4. Part II Document Fundamentals IN THIS PART Chapter 4 Creating, Opening, and Saving Documents Chapter 5 Working with Pages Chapter 6 Working with Layers Chapter 7 Creating Layout Standards Chapter 8 Defining Colors, Tints, and Gradients
  5. CHAPTER Creating, Opening, and Saving Documents Y ou’re pumped up. You’ve purchased a copy of InDesign, installed it, checked out the interface, and now you’re ready to put the program IN THIS CHAPTER to work. So, what’s next? Launch the application and start clicking? Planning a publication Hardly. Creating a publication with InDesign is much like going on a trip. You don’t reach your destination unless you’ve prepared a plan for getting Creating a new document there — and you reach your destination more quickly and more easily if Opening native and foreign your plan is a sound one. documents and templates Remember, too, that most trips don’t go exactly according to plan. InDesign Saving documents and is both versatile and forgiving. As you create a publication, you should feel templates free to change your mind, experiment, and let your creativity roam. As long as you reach your destination (on time!), taking a few detours is acceptable, Exporting documents and and encountering a few roadblocks (small ones, you hope) is inevitable. document elements Taking Stock before You Begin Before you launch InDesign, open a new document, and begin working, you must answer several fundamental questions about the publication you are producing: l What is the basic nature of the piece? Will it be printed, or will it be distributed over the Internet or an intranet? Is it going to be pub- lished as a print, PDF, Flash, or Web piece, or perhaps in several formats? l What are its dimensions? l How many pages will it have? If it will be a multipage publication, will it have facing pages like a book or a catalog, or will it be single- sided like a flip chart? 111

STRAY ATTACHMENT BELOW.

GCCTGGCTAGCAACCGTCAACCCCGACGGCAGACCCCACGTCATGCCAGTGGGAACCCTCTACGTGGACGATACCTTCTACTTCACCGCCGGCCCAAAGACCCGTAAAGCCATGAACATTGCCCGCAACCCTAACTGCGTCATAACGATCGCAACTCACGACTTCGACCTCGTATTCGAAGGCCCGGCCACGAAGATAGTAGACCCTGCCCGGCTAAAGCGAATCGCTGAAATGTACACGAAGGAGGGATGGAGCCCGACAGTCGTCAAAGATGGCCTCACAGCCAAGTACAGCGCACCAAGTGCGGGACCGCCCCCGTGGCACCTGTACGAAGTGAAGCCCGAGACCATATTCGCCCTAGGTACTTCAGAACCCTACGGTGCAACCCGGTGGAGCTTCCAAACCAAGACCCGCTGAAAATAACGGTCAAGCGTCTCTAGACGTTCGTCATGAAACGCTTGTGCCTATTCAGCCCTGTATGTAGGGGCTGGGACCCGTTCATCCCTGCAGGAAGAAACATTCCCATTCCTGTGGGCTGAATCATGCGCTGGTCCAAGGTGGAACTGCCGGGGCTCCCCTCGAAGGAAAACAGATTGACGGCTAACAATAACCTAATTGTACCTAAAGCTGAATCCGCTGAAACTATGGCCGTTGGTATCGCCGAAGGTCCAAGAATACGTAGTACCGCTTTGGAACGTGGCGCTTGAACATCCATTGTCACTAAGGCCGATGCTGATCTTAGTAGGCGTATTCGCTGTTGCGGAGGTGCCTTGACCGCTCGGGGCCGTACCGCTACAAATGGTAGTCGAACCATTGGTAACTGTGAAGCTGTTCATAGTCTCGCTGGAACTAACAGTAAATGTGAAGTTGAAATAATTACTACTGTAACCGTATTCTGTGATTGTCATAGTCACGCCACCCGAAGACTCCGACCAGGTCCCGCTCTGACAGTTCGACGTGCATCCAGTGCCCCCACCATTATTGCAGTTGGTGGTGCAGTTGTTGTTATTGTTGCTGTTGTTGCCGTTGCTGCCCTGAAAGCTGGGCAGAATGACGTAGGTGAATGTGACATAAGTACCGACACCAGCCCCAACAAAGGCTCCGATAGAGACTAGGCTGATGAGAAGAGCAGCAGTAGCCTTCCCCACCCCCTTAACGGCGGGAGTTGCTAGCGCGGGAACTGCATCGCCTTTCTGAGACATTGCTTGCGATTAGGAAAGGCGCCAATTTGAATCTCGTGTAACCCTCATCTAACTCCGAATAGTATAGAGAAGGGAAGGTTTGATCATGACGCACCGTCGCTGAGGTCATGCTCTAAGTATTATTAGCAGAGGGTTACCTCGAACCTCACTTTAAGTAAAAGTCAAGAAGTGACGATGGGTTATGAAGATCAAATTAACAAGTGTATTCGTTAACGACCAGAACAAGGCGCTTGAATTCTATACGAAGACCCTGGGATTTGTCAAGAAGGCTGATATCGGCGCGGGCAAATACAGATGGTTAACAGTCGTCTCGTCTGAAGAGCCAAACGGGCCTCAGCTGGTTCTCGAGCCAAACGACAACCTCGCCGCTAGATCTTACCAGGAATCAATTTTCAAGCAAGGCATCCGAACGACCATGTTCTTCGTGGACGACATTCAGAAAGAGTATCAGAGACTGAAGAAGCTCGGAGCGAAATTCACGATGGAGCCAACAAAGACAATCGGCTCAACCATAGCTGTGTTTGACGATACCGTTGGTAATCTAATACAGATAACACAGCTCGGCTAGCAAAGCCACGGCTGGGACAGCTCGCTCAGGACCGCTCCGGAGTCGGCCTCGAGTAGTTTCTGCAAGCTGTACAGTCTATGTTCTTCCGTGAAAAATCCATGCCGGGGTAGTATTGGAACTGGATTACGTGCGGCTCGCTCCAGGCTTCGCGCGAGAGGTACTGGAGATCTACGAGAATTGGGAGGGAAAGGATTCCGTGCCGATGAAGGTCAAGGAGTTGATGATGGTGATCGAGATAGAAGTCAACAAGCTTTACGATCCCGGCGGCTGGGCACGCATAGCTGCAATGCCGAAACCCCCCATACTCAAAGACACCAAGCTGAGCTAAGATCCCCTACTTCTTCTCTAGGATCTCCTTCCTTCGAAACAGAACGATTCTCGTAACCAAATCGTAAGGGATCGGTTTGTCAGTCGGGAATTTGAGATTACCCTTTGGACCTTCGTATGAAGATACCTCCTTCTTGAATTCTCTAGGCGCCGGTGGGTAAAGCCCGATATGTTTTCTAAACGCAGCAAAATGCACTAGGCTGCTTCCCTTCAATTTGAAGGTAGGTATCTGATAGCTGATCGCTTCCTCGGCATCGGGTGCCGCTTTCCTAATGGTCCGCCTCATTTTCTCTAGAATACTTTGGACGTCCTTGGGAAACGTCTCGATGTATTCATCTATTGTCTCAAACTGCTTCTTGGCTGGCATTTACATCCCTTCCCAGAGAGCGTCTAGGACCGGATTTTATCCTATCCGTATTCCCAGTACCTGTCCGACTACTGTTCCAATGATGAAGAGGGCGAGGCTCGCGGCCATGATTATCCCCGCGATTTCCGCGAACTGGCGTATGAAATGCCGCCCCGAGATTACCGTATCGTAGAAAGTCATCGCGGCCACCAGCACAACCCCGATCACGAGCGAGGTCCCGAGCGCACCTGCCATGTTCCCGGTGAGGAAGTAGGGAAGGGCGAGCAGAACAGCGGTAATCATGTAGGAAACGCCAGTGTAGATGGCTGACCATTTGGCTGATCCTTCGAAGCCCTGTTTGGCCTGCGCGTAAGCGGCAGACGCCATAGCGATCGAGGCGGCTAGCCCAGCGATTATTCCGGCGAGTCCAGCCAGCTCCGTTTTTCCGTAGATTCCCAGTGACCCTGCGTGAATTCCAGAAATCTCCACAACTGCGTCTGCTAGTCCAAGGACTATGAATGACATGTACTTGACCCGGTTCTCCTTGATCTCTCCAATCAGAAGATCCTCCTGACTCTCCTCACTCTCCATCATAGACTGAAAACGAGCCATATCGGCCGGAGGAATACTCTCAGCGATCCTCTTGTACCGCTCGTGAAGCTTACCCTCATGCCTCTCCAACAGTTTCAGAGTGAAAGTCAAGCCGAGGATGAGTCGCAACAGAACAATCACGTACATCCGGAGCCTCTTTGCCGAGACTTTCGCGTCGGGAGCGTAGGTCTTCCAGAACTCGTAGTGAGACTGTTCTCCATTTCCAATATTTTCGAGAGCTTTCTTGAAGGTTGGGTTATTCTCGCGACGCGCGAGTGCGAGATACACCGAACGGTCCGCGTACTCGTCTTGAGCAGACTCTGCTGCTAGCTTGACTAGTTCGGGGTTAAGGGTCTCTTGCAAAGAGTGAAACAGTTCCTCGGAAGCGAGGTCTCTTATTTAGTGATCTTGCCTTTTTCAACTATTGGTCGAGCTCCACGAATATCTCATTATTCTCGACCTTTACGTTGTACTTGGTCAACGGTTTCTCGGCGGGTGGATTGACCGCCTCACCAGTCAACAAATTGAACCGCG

6. Part II: Document Fundamentals l How many columns will each page have? How wide will the margins be? l Does the budget allow for the use of color? If so, how many colors? What kind of paper will it be printed on? What kind of printer or printing press will be used? l How will the publication be distributed? Under what circumstances will it be read? What’s the life expectancy of the publication? l If the publication is bound for the Internet, will you create an HTML file (which can be viewed by anybody with a Web browser), a Flash presentation (which may require further work in Adobe Flash Professional and require users to have the free Adobe Flash Player viewer application or browser plug-in), or a PDF file (which requires viewers to have the free Adobe Reader application or browser plug-in)? l And what about the content of your publication? What programs were used to create the text files and graphic files your publication will contain? Did you create the content your- self, or did others? What file formats were used for text and graphic files? What is the most effective way to present the content given the production requirements and budget? As you answer these questions, a rough image of your publication begins to take shape in your mind. When you’re ready to begin turning your ideas into an actual publication, you have a couple of choices. Many designers whose skills date back to the days of paste-up still prefer to use tradi- tional tools — a drawing pad and colored markers or pencils in this case — to create rough sketches before they fire up their page-layout or illustration program. Other designers who were never exposed to such archaic tools are comfortable doing their brainstorming and sketching on the fly, using their favorite software. Whatever method suits you is fine. Keep in mind that, at this early stage, you shouldn’t be spending much time fine-tuning details. You can do that later with InDesign. An overly careful person can plan forever, in which case, nothing actually gets done. At some point, when the image you have of the publication you’re creating is clear enough in your mind to begin work, it’s time to create a new InDesign document. Setting Up a New Publication After you launch InDesign, you have two options: You can choose the Open command (choose File ➪ Open or press Ô+O or Ctrl+O) to open a previously created document or template (more on opening documents and templates later in this chapter), or you can choose File ➪ New ➪ Document or press Ô+N or Ctrl+N to create a new document. When you create a new document, the New Document dialog box, shown in Figure 4.1, appears. It is here that you implement many of the decisions you arrived at during the planning stage, including page size, number of pages, number of columns, and margin width. Although you’re free to change your mind later, you save yourself time and potential headaches by sticking with the basic page parameters you establish in the New Document dialog box. 112